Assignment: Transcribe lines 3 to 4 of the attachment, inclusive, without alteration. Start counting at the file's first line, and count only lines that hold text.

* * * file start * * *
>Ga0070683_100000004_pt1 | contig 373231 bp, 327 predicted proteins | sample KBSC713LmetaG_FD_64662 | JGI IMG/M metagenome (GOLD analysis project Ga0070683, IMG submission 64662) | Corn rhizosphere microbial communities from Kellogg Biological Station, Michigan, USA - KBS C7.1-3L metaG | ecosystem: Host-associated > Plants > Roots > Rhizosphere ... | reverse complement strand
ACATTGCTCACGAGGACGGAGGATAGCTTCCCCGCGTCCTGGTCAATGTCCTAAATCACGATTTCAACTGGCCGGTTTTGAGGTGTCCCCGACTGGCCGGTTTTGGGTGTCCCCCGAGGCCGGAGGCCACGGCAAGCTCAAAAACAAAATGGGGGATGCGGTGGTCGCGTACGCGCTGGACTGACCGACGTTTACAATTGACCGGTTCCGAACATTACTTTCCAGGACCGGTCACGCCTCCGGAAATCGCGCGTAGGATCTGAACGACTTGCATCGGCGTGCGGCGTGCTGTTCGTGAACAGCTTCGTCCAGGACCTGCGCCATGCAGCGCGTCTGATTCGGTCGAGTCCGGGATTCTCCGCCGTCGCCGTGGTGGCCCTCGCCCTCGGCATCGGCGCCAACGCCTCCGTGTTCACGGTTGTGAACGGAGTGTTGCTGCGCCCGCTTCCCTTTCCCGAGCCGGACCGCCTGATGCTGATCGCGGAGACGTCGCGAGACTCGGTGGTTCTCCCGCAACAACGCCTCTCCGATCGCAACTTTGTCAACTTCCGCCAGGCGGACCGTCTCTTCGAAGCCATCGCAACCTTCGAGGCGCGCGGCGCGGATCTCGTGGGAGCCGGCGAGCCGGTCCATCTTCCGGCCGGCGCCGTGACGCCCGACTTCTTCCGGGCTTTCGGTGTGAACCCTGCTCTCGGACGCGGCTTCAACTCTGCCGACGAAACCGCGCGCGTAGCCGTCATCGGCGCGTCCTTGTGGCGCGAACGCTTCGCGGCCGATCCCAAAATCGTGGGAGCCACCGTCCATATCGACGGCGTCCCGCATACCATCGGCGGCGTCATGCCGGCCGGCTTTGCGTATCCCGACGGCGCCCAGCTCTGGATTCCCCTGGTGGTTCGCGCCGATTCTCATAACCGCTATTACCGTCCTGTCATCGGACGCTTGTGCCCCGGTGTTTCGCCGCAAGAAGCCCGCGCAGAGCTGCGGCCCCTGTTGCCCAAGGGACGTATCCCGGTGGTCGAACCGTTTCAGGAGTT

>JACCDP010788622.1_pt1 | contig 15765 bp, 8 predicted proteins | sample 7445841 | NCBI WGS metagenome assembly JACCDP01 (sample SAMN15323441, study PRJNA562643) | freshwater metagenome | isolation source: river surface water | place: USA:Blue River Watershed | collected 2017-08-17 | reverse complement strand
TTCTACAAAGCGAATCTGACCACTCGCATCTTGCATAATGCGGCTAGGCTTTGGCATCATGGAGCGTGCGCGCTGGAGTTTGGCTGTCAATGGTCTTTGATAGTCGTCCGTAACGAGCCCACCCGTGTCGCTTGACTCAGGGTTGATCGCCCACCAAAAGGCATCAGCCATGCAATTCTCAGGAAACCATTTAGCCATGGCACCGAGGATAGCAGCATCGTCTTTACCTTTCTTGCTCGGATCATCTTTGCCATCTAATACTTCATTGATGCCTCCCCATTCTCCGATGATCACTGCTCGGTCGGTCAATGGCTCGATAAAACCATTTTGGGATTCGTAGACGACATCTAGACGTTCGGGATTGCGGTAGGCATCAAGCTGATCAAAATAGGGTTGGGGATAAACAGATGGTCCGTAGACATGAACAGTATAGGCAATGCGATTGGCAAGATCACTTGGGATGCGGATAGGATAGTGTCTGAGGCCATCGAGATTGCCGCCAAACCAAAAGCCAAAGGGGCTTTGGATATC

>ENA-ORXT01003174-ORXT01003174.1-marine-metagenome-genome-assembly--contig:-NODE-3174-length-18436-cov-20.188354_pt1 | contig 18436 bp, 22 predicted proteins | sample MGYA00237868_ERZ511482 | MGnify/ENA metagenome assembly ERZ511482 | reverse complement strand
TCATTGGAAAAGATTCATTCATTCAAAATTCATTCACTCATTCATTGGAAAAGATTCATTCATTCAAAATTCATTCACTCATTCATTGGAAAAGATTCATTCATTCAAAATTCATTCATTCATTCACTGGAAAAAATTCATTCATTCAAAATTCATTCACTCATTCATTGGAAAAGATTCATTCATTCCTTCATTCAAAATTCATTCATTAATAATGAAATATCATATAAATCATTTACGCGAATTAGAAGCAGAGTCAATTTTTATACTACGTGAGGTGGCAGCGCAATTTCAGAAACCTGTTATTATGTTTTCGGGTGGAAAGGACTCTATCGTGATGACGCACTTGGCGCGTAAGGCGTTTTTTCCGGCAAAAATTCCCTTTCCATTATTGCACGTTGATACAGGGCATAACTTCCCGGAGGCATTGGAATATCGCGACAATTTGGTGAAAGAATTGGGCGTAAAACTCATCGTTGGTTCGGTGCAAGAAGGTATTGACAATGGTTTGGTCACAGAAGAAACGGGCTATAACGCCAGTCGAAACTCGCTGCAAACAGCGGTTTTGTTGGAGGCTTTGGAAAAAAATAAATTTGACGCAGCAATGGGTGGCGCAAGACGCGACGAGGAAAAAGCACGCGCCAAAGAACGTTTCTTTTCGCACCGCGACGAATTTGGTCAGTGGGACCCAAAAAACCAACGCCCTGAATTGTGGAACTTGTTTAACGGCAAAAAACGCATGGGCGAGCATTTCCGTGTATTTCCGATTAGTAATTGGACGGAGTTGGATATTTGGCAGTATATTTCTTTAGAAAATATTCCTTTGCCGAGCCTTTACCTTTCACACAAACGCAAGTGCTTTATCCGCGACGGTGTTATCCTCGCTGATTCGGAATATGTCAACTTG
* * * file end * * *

>JACCDP010788622.1_pt1 | contig 15765 bp, 8 predicted proteins | sample 7445841 | NCBI WGS metagenome assembly JACCDP01 (sample SAMN15323441, study PRJNA562643) | freshwater metagenome | isolation source: river surface water | place: USA:Blue River Watershed | collected 2017-08-17 | reverse complement strand
TTCTACAAAGCGAATCTGACCACTCGCATCTTGCATAATGCGGCTAGGCTTTGGCATCATGGAGCGTGCGCGCTGGAGTTTGGCTGTCAATGGTCTTTGATAGTCGTCCGTAACGAGCCCACCCGTGTCGCTTGACTCAGGGTTGATCGCCCACCAAAAGGCATCAGCCATGCAATTCTCAGGAAACCATTTAGCCATGGCACCGAGGATAGCAGCATCGTCTTTACCTTTCTTGCTCGGATCATCTTTGCCATCTAATACTTCATTGATGCCTCCCCATTCTCCGATGATCACTGCTCGGTCGGTCAATGGCTCGATAAAACCATTTTGGGATTCGTAGACGACATCTAGACGTTCGGGATTGCGGTAGGCATCAAGCTGATCAAAATAGGGTTGGGGATAAACAGATGGTCCGTAGACATGAACAGTATAGGCAATGCGATTGGCAAGATCACTTGGGATGCGGATAGGATAGTGTCTGAGGCCATCGAGATTGCCGCCAAACCAAAAGCCAAAGGGGCTTTGGATATC